Austin video game developer Richard Garriott de Cayeux is a collector. In addition to memorabilia related to his storied career in interactive entertainment, Garriott is well known for keeping historical curiosities close at hand, from space travel-related memorabilia to automatons, much of it related to the history of technology.
Now anyone can own a little piece of Garriott's personal collection: an Austin Auction Gallery auction taking place on Saturday will make available dozens of pieces from Garriott's home, Brittania Manor. A public preview of the auction pieces takes place Thursday and Friday 10 a.m. to 5 p.m. and Saturday morning starting at 8 a.m. before the 10 a.m. auction begins.
While there are Model Ts and a full-sized Wells Fargo stage coach in the auction, fans of Garriott may be most interested in orreries -- mechical solar system models --, a three-foot-tall model rocket ship built for Russian scientist Konstantin Tsiolkovsky or several working automatons, including a "Swami" fortune teller machine and "Nottingham," a Robin Hood-themed presentation.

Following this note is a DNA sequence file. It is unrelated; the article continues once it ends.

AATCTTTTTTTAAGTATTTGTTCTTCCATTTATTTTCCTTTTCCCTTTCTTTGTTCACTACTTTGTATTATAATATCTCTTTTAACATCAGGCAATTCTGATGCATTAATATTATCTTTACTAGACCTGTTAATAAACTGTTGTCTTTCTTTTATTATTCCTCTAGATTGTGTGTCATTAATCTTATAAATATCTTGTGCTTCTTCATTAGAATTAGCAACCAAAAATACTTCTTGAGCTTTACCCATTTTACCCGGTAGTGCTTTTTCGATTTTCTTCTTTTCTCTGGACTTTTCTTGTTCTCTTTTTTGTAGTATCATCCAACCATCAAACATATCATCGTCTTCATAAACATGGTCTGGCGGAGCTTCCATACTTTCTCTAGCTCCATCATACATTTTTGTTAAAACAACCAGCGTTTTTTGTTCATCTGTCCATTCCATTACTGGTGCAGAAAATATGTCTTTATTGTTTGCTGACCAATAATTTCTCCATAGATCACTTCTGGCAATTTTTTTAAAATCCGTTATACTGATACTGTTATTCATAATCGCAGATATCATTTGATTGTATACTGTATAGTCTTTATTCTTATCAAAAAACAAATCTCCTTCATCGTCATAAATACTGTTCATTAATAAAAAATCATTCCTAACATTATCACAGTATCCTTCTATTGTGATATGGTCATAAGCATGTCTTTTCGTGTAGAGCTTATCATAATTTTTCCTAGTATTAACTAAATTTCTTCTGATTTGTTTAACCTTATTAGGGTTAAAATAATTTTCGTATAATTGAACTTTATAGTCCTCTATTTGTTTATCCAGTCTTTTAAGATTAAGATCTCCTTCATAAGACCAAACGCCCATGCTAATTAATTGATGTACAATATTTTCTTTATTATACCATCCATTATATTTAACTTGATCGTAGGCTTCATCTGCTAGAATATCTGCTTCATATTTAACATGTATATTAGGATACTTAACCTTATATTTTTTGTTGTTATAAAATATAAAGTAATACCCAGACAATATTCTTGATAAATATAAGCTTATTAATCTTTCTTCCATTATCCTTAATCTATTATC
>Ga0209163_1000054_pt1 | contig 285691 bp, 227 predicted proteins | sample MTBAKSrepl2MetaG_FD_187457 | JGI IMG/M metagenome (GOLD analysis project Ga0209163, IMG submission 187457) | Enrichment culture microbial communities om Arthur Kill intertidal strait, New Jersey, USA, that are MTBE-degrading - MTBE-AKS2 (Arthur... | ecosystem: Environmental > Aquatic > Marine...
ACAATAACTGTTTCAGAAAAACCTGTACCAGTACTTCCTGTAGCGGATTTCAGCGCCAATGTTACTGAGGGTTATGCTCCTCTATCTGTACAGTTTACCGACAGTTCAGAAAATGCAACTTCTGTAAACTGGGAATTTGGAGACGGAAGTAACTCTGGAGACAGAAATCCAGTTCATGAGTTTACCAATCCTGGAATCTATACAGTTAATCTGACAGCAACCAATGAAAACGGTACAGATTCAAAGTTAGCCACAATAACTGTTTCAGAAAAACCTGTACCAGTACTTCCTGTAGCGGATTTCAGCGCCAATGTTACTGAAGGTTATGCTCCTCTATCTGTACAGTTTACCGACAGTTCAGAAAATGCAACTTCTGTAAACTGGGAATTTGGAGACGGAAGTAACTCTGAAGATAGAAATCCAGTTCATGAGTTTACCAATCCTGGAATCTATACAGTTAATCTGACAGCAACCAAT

There's also film memorabilia, an organ grinder and a planetarium projector.
Garriott's not ridding himself of all his material possessions; he still has a vast collection in Austin and in New York City, the two cities where he splits his time. Garriott explains that since he got married to his wife, Laetitia, and had a child, he's streamlining his collection and letting go of pieces he simply doesn't have room for anymore.
All the pieces have personal significance, he said.
"None of those pieces are things that I was ready to discard," Garriott said. "For me as a collector, it's not age, it's not rarity, it's not value. For me as a collector, it's inspiration value. Every one of the pieces that I've collected because it represented either a scientific breakthrough or allowed you to tell the story of a certain point of creative process or invention."
Those interested can show up on Saturday or bid by phone or online.
News on Open Source is free and unlimited. Access to the rest of 512tech.com comes with an American-Statesman digital subscription, which also includes myStatesman.com and the ePaper edition. Subscribe at statesman.com/subscribe.